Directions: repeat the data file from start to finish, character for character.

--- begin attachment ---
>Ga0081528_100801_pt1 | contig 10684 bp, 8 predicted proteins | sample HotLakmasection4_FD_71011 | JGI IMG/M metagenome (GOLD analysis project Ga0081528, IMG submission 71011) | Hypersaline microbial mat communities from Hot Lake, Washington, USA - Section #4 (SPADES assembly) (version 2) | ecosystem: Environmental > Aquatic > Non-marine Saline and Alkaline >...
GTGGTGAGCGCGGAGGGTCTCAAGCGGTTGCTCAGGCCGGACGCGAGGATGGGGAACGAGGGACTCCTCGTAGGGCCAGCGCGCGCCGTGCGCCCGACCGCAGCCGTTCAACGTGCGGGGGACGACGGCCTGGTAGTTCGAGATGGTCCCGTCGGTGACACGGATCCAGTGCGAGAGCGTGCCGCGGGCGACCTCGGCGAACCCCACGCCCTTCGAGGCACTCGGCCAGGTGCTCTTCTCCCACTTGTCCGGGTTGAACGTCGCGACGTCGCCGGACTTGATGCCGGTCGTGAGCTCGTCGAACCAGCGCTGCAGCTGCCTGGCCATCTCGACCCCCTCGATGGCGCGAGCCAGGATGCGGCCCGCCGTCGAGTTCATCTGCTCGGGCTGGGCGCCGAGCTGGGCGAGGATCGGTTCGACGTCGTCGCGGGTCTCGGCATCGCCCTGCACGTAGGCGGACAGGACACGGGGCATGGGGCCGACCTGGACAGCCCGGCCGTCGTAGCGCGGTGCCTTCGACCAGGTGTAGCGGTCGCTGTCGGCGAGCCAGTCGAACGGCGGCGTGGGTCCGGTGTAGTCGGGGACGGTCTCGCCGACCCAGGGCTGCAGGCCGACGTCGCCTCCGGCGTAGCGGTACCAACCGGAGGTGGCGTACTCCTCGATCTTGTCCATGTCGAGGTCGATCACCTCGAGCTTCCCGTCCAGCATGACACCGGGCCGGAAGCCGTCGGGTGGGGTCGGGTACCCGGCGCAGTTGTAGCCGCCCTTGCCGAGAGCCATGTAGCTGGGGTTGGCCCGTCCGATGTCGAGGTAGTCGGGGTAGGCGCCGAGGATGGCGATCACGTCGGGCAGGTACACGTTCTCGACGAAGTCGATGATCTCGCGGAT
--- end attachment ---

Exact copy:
>Ga0081528_100801_pt1 | contig 10684 bp, 8 predicted proteins | sample HotLakmasection4_FD_71011 | JGI IMG/M metagenome (GOLD analysis project Ga0081528, IMG submission 71011) | Hypersaline microbial mat communities from Hot Lake, Washington, USA - Section #4 (SPADES assembly) (version 2) | ecosystem: Environmental > Aquatic > Non-marine Saline and Alkaline >...
GTGGTGAGCGCGGAGGGTCTCAAGCGGTTGCTCAGGCCGGACGCGAGGATGGGGAACGAGGGACTCCTCGTAGGGCCAGCGCGCGCCGTGCGCCCGACCGCAGCCGTTCAACGTGCGGGGGACGACGGCCTGGTAGTTCGAGATGGTCCCGTCGGTGACACGGATCCAGTGCGAGAGCGTGCCGCGGGCGACCTCGGCGAACCCCACGCCCTTCGAGGCACTCGGCCAGGTGCTCTTCTCCCACTTGTCCGGGTTGAACGTCGCGACGTCGCCGGACTTGATGCCGGTCGTGAGCTCGTCGAACCAGCGCTGCAGCTGCCTGGCCATCTCGACCCCCTCGATGGCGCGAGCCAGGATGCGGCCCGCCGTCGAGTTCATCTGCTCGGGCTGGGCGCCGAGCTGGGCGAGGATCGGTTCGACGTCGTCGCGGGTCTCGGCATCGCCCTGCACGTAGGCGGACAGGACACGGGGCATGGGGCCGACCTGGACAGCCCGGCCGTCGTAGCGCGGTGCCTTCGACCAGGTGTAGCGGTCGCTGTCGGCGAGCCAGTCGAACGGCGGCGTGGGTCCGGTGTAGTCGGGGACGGTCTCGCCGACCCAGGGCTGCAGGCCGACGTCGCCTCCGGCGTAGCGGTACCAACCGGAGGTGGCGTACTCCTCGATCTTGTCCATGTCGAGGTCGATCACCTCGAGCTTCCCGTCCAGCATGACACCGGGCCGGAAGCCGTCGGGTGGGGTCGGGTACCCGGCGCAGTTGTAGCCGCCCTTGCCGAGAGCCATGTAGCTGGGGTTGGCCCGTCCGATGTCGAGGTAGTCGGGGTAGGCGCCGAGGATGGCGATCACGTCGGGCAGGTACACGTTCTCGACGAAGTCGATGATCTCGCGGAT